attitudes. Yet, this basic knowledge has the potential to critically
inform immigration-related public discourse and policy debates,
which are often based on widespread assumptions of immigrant
criminality and disrespect for the rule of law and legal authorities
(Ewing, Mart
ınez, and Rumbaut 2015; Ryo 2015).
In addition, understanding immigrant detainees’ legal atti-
tudes may have long-term implications for domestic and interna-
tional governance more generally. Past studies have shown that
people’s legal attitudes, once acquired and absent significant
intervening conditions, are relatively stable (see, e.g., Brandl
et al. 1994; Gau 2010; Piquero 2005; Rosenbaum et al. 2005).
Moreover, as Levitt and Jaworsky (2007: 130) have noted,
“migrants, to varying degrees, are simultaneously embedded in
the multiple sites and layers of the transnational social fields in
which they live.” The transnational nature of immigrants’ social
networks suggests that their legal attitudes may have broad diffu-
sive effects. This is particularly true for immigrant detainees, all
of whom must either be deported to their countries of origin or
released back into their communities in the United States, follow-
ing an intensive period of confinement that requires them to nav-
igate the U.S. legal system and to interact with legal authorities
on a sustained basis. Immigrant detainees thus have the potential
to widely disseminate expressions of deference and trust, or
100 Legal Attitudes of Immigrant Detainees
cynicism and delegitimating beliefs about the U.S. legal system
and authorities—not only within the United States, but also
around the world.
This study contributes to two major bodies of research. First,
this study advances the longstanding research on procedural jus-
tice and legal compliance. A key model that has been the focus of
much empirical investigation in this research tradition is the
process-based model of regulation (Sunshine and Tyler 2003; Tyler
2006a; Tyler and Huo 2002). This model posits that judgments
about procedural justice, independent of outcome favorability, are
a significant determinant of the perceived legitimacy of legal
authority, which in turn promotes voluntary compliance with the
law and/or cooperation with legal authority. Voluminous
research—predominantly focused on citizen-police interactions
and citizen-court interactions to a lesser degree—offers evidence in
support of this model (for reviews, see Mazerolle et al. 2013; Tyler
2006b). One of the most well-established and commonly used mea-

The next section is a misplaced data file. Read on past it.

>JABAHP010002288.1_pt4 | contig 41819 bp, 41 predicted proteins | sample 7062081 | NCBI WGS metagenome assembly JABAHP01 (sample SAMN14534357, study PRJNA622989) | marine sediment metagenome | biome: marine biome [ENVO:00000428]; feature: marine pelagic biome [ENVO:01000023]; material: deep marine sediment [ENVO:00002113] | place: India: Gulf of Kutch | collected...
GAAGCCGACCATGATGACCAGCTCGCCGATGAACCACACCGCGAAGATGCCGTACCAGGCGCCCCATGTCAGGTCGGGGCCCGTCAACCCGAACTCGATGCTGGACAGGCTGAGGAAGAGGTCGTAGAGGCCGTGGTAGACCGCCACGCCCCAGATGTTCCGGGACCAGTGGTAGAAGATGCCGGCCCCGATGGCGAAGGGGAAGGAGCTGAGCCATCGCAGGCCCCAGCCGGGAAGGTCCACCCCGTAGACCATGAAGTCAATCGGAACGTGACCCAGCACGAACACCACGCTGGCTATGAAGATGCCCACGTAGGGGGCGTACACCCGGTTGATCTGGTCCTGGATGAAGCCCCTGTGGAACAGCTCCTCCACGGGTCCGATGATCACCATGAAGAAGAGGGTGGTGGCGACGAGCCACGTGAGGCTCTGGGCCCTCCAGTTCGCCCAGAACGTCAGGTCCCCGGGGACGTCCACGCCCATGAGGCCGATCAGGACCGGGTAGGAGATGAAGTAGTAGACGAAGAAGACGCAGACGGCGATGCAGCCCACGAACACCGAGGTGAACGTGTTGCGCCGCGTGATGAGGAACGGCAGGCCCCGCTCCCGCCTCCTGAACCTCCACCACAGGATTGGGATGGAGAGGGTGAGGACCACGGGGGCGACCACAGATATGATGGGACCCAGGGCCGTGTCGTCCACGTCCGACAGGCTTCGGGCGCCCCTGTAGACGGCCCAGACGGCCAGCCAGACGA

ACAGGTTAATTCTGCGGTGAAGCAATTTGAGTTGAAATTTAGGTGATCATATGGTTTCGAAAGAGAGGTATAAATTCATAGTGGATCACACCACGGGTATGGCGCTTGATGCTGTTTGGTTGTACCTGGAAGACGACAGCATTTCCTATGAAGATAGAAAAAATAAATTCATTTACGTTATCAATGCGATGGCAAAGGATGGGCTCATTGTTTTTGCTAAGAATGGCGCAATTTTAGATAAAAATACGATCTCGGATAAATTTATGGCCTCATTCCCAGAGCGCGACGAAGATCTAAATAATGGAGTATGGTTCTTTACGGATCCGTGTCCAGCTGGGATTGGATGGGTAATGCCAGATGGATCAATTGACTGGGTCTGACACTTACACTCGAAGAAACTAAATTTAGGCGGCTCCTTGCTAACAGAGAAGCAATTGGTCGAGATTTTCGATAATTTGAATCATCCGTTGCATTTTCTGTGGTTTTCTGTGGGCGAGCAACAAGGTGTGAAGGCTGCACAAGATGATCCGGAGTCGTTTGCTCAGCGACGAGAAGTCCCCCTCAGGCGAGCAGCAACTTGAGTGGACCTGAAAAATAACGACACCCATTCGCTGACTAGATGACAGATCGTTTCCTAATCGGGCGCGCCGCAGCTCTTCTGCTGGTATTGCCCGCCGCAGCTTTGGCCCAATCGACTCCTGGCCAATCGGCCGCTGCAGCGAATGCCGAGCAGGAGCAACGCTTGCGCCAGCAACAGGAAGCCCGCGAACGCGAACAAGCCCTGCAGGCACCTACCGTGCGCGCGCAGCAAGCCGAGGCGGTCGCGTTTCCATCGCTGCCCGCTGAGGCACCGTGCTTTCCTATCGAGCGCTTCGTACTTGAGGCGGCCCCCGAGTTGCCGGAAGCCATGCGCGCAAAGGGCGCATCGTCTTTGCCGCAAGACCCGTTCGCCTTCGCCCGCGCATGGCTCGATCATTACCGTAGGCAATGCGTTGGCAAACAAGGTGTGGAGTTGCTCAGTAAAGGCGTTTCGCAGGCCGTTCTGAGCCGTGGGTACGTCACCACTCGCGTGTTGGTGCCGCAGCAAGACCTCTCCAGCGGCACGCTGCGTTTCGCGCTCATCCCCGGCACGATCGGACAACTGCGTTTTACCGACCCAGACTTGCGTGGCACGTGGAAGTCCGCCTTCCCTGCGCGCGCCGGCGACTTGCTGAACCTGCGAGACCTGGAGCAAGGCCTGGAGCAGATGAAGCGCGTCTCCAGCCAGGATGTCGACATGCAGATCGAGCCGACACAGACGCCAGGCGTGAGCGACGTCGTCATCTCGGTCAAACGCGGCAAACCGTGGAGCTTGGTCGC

sures of legitimacy is people’s perceived obligation to obey the law
and/or decisions of legal authority (Tyler 2006a; see also Johnson,
Maguire, and Kuhns 2014).
I follow Baker et al. (2015) in constru-
ing perceived obligations to obey as a crucial concept on its own
terms and assess the relationship between the detainees’ procedur-
al justice judgments and their felt obligations to obey the law and
legal authorities.
My analysis extends prior research on procedural justice and
legal compliance in two key respects. Consistent with the work of
Murphy, Tyler, and Curtis (2009), which distinguishes between
“legitimacy of law” and “legitimacy of authority” (see also Mur-
phy and Cherney 2011), I examine perceived obligation to obey
the law separately from perceived obligation to obey a particular
legal authority. My analysis indicates that these perceptions do
not converge among immigrant detainees, suggesting that these
perceptions have analytically distinct components. Moreover, this
study extends an emerging body of research on procedural jus-
tice perceptions of prison inmates (see, e.g., Reisig and Me
2009; Sparks and Bottoms 1995). Empirical studies on the
process-based model of regulation in the incarceration context
remain relatively scarce despite such studies’ critical importance
given the rise of mass incarceration in the United States (Western
2006). I contribute to this line of research by demonstrating that,
in a closed system requiring “batch living” (Goffman 1961) such
as immigration detention, vicarious experiences of unfair
Some scholars have questioned whether obligation to obey is an appropriate mea-
sure of legitimacy (see Bottoms and Tankebe 2012; Tankebe 2013). Although this issue is
important and warrants further investigation, that task is beyond this study’s scope.
Ryo 101